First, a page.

WWII

Bozo Sapiens: Operation Charnwood: Saturation

I do love the writing and tone of the Bozo Sapiens pieces!

The lesson of World War I was that huge artillery barrages on entrenched positions achieve little. Armor was the answer – but the British were short of armor. They decided instead on a huge bombardment from the air. The hope was that a precise but devastating raid on key points would clear the way for a swift and direct infantry attack

via Bozo Sapiens: Operation Charnwood: Saturation.

Some Sunday History Links

Eoin Purcell

Really interesting post about Colbert and Academic Spies by the Wonders & Marvels folks:

Jean-Baptiste Colbert (1619-1683) knew that well-paid scholars potentially make effective and sometimes brutal intelligence agents.
He also knew they had the requisite skills to make state surveillance systems. With their knowledge of law, feudal history and archival practices, Colbert trained a number of top ecclesiastical scholars such as Étienne Baluze and Joseph-Nicolas Foucault, and the d’Hozier family to help him make and manage police and tax files on French parliamentarians and nobles.

Just because the tool is there and I think we should always use useful tools, I bashed out a tagmash on LibraryThing for France, 17th Century, some interesting results. I’d like to see this being deeper and maybe a little more non-fiction focused but ut sure makes for an great jump off point.

Weidenfeld & Nicolson have acquired a one-volume history of World War II by Anthony Beavor. This is almost assured of being a massive seller from The Bookseller:

The new book, which is likely to be at least 700 pages long and titled simply The Second World War, is provisionally set for publication in 2012. Little, Brown and Company will publish the book in the United States.
Beevor’s Stalingrad has sold well over 400,000 copies in all editions through Nielsen BookScan, and Berlin close to 200,000, while D-Day has sold over 100,000 copies since publication in hardback in May. The Battle for Spain has sold close to 70,000 
copies through Nielsen BookScan.

If the book is anyway as good as Norman Stone’s book, World War One: A Short History, (which by the by didn’t require 700 pages to deliver a great text) it will be a very welcome volume.

A rather excellent infographic on the history of US Government bailouts since the 1970s.

And, for the date that is in it, read a little something on The Battle of Pharsalus, Ceaser’s victory over the forces of Pompey.

Eoin

A day for fighting

Eoin Purcell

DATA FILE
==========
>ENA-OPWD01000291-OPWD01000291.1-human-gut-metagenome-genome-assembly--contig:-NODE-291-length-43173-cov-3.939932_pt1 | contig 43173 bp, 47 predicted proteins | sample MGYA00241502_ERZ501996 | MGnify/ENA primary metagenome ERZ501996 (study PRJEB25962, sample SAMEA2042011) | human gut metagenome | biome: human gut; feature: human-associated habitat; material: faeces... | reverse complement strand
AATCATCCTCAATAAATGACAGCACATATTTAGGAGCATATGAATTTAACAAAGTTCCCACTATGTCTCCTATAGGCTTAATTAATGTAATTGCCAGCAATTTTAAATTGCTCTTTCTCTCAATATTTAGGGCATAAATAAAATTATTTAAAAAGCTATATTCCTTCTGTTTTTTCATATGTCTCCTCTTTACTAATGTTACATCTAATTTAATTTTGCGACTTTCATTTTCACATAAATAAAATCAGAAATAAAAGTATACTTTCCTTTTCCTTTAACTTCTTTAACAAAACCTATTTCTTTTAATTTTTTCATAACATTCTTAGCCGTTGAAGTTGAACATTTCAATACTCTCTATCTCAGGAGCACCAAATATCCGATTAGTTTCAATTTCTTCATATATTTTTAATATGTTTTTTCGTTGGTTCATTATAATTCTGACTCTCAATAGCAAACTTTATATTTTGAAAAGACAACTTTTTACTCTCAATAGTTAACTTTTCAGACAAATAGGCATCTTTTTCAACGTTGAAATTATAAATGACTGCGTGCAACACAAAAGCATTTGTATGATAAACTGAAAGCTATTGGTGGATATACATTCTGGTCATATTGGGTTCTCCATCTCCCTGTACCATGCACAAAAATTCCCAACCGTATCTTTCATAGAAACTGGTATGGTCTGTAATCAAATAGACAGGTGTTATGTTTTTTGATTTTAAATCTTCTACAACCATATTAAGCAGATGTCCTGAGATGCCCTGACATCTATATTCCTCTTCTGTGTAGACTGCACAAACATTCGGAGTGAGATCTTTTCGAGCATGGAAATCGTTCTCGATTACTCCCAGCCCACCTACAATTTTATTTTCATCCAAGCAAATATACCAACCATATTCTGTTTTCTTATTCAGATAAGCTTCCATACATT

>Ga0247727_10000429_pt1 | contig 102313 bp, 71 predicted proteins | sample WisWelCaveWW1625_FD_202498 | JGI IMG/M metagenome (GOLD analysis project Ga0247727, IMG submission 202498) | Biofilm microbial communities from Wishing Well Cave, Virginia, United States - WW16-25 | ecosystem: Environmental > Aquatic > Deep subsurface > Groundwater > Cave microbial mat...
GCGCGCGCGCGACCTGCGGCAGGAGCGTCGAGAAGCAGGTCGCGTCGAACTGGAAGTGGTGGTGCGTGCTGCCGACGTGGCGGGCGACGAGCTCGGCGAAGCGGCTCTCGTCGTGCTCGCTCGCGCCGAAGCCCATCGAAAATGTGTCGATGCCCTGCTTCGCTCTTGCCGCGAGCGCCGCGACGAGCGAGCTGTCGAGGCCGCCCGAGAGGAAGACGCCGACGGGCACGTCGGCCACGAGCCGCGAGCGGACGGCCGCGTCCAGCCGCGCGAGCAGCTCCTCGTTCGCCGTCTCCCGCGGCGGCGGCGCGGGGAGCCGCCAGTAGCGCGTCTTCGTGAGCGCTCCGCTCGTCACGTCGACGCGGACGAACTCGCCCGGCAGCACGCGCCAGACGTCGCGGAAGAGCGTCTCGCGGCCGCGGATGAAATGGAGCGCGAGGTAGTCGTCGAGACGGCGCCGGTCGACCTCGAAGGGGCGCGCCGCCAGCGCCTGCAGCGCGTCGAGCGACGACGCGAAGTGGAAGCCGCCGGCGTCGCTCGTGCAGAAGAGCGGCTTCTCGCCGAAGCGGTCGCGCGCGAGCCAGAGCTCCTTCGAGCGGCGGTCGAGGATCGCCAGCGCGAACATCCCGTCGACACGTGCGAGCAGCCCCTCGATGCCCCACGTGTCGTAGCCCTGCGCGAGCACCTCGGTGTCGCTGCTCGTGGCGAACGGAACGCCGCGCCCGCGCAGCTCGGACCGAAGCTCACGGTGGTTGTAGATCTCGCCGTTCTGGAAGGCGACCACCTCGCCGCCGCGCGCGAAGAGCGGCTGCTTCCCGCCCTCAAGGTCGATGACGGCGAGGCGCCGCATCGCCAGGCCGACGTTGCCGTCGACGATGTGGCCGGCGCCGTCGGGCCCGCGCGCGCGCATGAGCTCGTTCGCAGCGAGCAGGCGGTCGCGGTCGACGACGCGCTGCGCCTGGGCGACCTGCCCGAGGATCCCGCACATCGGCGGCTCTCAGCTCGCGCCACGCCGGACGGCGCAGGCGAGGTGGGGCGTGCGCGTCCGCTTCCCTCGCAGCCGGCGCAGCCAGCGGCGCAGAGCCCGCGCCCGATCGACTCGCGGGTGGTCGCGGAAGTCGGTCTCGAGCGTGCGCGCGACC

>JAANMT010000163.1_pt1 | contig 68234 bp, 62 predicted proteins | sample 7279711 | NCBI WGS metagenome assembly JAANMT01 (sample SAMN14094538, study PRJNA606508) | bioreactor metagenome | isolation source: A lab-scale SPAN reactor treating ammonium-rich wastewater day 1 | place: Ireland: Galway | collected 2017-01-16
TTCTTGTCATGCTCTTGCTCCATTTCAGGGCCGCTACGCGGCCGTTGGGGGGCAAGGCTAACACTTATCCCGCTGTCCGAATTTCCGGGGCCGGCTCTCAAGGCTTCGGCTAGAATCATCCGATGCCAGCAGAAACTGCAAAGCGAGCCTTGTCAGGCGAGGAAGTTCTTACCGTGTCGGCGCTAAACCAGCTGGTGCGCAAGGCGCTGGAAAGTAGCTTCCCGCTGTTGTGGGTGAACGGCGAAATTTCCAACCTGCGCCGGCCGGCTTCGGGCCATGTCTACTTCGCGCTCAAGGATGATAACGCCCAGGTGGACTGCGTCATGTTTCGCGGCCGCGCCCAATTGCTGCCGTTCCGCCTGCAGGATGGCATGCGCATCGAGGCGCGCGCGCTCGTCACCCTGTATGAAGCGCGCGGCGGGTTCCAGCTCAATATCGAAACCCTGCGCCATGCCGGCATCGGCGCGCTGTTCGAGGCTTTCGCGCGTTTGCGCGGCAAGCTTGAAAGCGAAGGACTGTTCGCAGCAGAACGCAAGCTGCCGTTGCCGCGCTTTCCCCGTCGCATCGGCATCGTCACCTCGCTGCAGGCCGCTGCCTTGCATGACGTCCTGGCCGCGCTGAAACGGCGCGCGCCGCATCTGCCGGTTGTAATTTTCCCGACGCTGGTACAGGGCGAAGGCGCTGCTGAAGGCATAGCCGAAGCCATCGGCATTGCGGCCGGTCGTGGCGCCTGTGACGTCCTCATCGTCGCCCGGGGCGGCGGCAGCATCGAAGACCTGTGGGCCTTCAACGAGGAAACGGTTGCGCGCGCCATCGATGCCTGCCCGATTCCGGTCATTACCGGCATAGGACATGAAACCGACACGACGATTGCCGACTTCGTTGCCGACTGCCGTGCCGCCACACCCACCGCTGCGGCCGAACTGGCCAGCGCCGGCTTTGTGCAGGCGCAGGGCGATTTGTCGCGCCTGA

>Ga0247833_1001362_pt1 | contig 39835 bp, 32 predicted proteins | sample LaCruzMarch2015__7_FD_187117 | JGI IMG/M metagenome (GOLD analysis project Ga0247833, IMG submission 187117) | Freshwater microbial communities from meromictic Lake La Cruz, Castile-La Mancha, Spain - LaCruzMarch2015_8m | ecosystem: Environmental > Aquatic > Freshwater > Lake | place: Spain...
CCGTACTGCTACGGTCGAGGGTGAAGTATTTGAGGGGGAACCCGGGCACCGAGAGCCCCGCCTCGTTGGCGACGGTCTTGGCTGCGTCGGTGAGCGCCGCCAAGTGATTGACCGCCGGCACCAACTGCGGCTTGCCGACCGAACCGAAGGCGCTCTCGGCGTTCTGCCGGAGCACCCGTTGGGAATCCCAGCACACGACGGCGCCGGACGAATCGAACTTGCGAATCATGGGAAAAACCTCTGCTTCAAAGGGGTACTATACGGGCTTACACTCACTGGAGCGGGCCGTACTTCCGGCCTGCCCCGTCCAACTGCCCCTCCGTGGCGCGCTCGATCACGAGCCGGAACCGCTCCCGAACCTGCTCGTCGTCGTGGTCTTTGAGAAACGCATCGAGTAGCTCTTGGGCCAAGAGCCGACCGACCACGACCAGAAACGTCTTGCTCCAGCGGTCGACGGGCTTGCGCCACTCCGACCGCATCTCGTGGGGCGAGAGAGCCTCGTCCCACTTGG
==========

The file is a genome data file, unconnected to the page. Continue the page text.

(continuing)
Strange concurrence
Looking over the events for the day I was struck by the prevalence of violent events that happened today> I thought a flavour of them might serve to show what I mean:

The Battle of Taierzhuang was in full flow in 1938. This battle although far from a critical turning point in the war, provided a much needed victory for the Chinese and helped galvanize Chinese morale. I find these battles so interesting, they turn the course of events, or they don’t but might have, or even more critically, they set the stage for future events.


The Crimean War: Either today or tomorrow, depending on where you look, Britain and France declared war on Russia. You’ll find and interesting time line for that war here on the Victorian Web. Link many wars, it is remembered principally for incidentals, like the Charge of The Light Brigade and Florence Nightingale rather than the real reason, the outcomes or the conflict itself. (PS: Mostly I just find the above video funny)

Then there is the president-to-be, Andrew Jackson led Battle of Horseshoe Bend in 1814. Frankly I’ve thought for a while that Jackson was a man who deserved attention and have been interested in the biography that has been selling in large numbers in the US. Of course he was not without his failings including a somewhat uncompromising attitude towards the Native American peoples. The Video below shows how he continued that policy when he became president.

The last event that struck me was the Battle of Komandorski Islands in the North Pacific in 1943. I had never even heard of ths engagement but the Wikipedia Article is fascinating:

Because of the remote location of the battle and chance encounter on open ocean, neither fleet had air or submarine assistance, making this the only engagement exclusively between surface ships in the Pacific Theatre, and the last pure gunnery duel between major combatants in American naval history.

All told, quite a day for the violence!
Eoin